The amendments to appendix VI were not fully agreed at the meeting and will be further discussed at PPR 6 in February next year. However, two main options were emerging as the possible way ahead. One of these is to treat all samples (in-use and MARPOL) in exactly the same way, meaning a sulphur test result from one laboratory should be considered as meeting the regulatory limit as long as the test result does not exceed the limit and the 95% confidence limit as per the statistically proven precision of the test method. The other option would allow the 95% confidence limit to be applied to the in-use sample, but not to the MARPOL sample. This would align the MARPOL sample verification with how ISO 4259 treats the supplier’s retained sample in the event of a dispute. IBIA would like to hear from its members which option they support, and why. Please email IBIA’s IMO Representative, Unni Einemo, on this issue: [email protected]

Regardless of which of the above options go forward, if they do, IBIA reminded the ISWG last week that a regulatory amendment won’t take effect until mid-2021 and hence asked that IMO guidelines are issued prior to 2020 to ask relevant authorities to take the 95% confidence principle into account when interpreting test results for in-use samples. If we fail to do this, we risk that port state control officers will apply appendix VI as it stands now for interpretation of test results for in-use samples, IBIA told the meeting.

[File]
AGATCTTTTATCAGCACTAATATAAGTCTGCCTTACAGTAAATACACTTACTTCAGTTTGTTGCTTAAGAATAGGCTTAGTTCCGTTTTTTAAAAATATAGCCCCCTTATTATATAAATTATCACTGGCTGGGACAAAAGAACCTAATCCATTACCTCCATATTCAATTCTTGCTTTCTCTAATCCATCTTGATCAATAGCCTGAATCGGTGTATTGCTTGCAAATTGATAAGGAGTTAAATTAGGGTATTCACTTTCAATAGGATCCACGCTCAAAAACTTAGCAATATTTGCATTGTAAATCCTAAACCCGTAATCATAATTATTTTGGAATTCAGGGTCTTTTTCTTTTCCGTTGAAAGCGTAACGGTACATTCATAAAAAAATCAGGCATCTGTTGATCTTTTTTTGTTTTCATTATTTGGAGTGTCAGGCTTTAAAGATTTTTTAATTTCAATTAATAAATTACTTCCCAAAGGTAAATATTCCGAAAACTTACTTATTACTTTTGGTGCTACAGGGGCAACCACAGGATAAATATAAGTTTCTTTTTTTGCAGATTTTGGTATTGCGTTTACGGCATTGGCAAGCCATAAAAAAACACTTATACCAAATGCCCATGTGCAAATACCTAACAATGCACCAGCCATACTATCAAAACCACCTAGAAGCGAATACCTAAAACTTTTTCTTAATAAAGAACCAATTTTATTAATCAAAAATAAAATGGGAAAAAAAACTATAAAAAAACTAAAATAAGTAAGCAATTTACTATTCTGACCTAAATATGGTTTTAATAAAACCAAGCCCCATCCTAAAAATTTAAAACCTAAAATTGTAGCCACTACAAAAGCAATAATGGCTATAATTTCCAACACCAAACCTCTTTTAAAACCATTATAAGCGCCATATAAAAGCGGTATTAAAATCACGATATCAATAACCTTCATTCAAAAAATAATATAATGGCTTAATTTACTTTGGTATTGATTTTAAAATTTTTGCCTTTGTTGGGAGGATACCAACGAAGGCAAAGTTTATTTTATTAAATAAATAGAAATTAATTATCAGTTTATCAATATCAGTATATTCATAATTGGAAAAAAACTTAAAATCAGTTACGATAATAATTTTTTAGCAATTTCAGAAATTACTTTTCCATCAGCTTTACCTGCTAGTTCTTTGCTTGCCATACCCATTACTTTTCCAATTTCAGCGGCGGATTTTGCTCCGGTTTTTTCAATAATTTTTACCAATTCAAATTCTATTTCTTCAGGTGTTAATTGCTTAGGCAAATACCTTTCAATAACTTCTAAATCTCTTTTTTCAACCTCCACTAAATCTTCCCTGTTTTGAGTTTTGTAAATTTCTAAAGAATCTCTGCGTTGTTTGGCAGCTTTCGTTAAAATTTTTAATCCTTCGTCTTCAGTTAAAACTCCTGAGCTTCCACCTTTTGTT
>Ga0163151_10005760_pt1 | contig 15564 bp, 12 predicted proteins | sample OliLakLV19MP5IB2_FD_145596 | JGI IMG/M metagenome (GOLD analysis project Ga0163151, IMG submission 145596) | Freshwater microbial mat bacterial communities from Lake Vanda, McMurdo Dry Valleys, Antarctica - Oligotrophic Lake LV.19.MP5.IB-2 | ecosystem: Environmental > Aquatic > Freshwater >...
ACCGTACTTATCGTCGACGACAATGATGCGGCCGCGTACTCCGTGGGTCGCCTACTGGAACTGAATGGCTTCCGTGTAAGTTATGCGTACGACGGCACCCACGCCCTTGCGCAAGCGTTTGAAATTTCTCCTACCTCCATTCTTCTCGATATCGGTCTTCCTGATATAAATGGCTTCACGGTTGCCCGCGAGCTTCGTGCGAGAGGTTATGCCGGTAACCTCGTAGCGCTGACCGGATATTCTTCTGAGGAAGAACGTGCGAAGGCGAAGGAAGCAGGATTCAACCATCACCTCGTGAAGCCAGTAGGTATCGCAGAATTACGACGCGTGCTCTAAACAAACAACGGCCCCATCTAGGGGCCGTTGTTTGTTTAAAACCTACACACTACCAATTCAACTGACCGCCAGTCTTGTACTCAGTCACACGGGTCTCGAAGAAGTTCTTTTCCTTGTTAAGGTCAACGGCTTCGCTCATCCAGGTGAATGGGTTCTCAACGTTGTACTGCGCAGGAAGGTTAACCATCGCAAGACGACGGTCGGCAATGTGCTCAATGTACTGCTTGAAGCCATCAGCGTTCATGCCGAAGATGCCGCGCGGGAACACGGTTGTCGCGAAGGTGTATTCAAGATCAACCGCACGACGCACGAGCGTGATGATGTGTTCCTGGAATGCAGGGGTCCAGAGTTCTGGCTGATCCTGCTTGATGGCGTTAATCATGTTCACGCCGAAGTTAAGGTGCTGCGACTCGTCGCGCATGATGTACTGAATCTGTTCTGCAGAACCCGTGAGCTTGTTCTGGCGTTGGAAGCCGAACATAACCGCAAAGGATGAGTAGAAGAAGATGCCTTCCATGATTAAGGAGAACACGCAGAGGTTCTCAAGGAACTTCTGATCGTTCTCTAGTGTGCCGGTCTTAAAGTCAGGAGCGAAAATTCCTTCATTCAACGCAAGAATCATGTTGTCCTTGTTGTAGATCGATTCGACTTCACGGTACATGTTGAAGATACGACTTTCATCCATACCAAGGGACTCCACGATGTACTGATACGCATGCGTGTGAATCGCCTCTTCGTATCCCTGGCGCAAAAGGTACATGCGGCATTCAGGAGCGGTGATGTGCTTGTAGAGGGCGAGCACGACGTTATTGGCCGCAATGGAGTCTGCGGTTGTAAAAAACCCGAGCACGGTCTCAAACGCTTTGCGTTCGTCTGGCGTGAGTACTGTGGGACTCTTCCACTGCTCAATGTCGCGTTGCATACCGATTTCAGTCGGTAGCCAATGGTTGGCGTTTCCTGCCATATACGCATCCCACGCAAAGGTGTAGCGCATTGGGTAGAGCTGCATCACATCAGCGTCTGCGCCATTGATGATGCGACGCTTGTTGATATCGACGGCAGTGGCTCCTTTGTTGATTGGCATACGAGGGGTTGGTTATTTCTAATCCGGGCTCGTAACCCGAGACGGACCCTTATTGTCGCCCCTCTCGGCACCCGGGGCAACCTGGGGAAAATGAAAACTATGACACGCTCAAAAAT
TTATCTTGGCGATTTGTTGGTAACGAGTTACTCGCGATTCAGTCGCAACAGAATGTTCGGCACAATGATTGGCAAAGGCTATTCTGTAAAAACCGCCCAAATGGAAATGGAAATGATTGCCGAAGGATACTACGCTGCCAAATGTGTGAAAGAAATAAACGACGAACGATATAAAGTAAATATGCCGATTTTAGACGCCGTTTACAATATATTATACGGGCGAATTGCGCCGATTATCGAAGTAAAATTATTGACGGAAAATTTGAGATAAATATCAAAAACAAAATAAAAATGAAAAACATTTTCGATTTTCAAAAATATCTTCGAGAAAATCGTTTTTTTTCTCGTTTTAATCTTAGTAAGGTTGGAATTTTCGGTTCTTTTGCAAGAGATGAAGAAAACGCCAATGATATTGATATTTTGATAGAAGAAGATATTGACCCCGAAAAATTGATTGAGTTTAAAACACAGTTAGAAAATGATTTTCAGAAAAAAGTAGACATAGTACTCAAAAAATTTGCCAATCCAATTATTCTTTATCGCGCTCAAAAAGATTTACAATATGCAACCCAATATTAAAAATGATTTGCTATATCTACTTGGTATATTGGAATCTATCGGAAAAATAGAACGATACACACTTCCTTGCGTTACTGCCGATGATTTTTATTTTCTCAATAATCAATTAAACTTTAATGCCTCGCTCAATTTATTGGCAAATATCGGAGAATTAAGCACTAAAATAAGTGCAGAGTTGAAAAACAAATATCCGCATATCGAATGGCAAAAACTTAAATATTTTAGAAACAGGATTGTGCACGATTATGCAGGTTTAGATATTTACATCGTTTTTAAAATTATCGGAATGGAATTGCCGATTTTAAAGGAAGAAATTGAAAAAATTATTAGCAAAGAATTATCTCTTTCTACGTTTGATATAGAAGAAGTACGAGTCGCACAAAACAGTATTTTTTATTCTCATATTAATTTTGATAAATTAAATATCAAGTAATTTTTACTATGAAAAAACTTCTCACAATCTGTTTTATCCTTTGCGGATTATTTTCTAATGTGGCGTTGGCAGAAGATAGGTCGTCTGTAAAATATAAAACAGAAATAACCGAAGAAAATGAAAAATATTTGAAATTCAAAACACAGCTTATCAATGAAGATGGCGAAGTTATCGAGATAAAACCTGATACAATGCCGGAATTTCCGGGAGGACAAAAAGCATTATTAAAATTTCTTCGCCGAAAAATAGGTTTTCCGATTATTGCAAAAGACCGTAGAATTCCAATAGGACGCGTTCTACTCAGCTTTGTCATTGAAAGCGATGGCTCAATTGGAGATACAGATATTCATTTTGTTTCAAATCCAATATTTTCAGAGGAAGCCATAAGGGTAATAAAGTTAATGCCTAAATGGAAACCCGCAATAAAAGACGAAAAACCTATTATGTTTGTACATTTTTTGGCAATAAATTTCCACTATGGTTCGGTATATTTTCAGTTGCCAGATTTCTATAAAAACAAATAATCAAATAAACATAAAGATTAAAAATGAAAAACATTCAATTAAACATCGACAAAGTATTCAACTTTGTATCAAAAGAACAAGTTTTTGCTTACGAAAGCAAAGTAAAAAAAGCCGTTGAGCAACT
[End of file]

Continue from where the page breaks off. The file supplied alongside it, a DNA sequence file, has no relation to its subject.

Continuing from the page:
The current verification procedure in appendix VI does not fully recognise the limitations of the test method with regards to 95% confidence limit and as such we risk ships being penalised for a test result indicating marginal exceedance of the sulphur limit that could, if the test had been done on the same sample in a different laboratory, have returned a compliant test result.

Photo credit: Manifold Times
Published: 20 July, 2018


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DNV: Preparing for the EU ETS – next steps

Ship owners and managers should make an agreement on who assumes the responsibilities for the EU MRV and EU ETS and to provide an updated Monitoring Plan to the verifiers, says DNV.






Classification society DNV on Friday (17 November) released a statutory news for cargo and passenger ships above 5,000 GT sailing in the EU on the upcoming Emission Trading System:


The EU amended the Emission Trading System (EU ETS) Directive to include shipping from 1 January 2024. The monitoring, reporting and verification requirements detailed in the EU MRV regulation have also been revised to support the EU ETS. 

The European Commission (EC) is now in the process of developing implementation and delegation regulations providing more details, and DNV will communicate these in due course. 

This news provides an update on the options for the responsible shipping company, as well as other relevant technical, operational and commercial matters when preparing for ETS. Please make sure to visit our revamped EU ETS topic page with a comprehensive FAQ section providing you with even more clarity and guidance on these critical topics.